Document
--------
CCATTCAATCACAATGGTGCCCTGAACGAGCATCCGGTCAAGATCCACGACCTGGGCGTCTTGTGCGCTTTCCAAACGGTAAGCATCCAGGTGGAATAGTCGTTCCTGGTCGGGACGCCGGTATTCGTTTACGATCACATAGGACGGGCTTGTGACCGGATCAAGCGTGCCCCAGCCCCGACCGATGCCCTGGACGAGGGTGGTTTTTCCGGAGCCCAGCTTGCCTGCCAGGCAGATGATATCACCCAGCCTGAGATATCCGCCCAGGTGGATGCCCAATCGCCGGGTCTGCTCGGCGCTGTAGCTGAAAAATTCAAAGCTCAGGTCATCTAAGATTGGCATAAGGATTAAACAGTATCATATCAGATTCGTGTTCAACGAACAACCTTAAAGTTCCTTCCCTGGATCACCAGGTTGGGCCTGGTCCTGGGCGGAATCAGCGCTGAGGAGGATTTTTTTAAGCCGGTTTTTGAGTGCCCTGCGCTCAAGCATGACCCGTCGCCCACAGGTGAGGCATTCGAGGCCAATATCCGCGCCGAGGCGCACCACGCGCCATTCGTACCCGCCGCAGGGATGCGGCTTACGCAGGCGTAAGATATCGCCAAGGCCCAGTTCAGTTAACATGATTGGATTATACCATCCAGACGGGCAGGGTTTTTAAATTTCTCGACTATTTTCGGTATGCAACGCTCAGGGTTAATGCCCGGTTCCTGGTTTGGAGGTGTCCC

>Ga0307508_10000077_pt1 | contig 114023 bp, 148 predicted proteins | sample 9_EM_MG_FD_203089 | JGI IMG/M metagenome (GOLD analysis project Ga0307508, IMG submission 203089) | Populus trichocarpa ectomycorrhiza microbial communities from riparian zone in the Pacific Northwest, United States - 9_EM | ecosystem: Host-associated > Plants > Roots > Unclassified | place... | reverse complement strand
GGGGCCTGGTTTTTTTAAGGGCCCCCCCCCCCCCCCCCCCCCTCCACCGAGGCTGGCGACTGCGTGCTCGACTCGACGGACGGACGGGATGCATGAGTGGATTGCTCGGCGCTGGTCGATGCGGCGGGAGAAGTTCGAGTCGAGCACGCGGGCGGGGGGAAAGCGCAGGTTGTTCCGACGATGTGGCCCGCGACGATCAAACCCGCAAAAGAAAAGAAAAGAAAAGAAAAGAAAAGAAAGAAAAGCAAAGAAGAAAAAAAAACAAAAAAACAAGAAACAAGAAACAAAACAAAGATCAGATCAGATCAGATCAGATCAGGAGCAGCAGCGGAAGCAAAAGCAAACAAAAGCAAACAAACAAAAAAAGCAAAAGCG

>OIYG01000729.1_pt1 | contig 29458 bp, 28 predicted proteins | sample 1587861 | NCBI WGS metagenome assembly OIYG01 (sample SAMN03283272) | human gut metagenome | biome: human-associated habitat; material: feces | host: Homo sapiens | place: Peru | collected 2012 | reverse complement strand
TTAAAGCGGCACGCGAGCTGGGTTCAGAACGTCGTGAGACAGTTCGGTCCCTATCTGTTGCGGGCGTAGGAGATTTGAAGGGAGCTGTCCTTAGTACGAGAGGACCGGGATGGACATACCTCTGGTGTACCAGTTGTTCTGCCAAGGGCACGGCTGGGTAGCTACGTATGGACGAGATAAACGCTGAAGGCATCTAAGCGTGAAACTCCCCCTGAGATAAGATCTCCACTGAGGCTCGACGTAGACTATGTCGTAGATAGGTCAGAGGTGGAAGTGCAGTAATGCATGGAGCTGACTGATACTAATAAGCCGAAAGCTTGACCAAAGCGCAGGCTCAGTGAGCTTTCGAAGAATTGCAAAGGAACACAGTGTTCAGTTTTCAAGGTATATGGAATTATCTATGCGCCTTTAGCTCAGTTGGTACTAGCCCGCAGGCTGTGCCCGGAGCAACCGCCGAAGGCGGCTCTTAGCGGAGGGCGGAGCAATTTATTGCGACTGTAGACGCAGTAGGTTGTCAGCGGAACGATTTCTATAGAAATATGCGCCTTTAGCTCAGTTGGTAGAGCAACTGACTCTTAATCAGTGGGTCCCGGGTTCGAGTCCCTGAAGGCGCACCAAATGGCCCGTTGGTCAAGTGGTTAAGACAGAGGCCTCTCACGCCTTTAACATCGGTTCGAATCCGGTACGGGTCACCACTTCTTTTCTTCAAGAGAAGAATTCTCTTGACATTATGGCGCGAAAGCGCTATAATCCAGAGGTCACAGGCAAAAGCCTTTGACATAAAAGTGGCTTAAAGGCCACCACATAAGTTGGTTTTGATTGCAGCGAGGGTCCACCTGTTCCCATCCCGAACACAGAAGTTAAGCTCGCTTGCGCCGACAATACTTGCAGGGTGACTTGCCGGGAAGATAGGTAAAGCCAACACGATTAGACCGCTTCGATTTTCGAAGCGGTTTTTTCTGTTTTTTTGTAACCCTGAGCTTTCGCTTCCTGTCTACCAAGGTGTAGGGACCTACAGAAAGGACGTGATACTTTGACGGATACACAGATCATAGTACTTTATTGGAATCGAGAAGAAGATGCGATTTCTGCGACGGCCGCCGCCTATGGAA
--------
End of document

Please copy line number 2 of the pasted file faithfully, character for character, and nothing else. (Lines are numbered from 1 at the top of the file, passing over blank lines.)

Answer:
>Ga0307508_10000077_pt1 | contig 114023 bp, 148 predicted proteins | sample 9_EM_MG_FD_203089 | JGI IMG/M metagenome (GOLD analysis project Ga0307508, IMG submission 203089) | Populus trichocarpa ectomycorrhiza microbial communities from riparian zone in the Pacific Northwest, United States - 9_EM | ecosystem: Host-associated > Plants > Roots > Unclassified | place... | reverse complement strand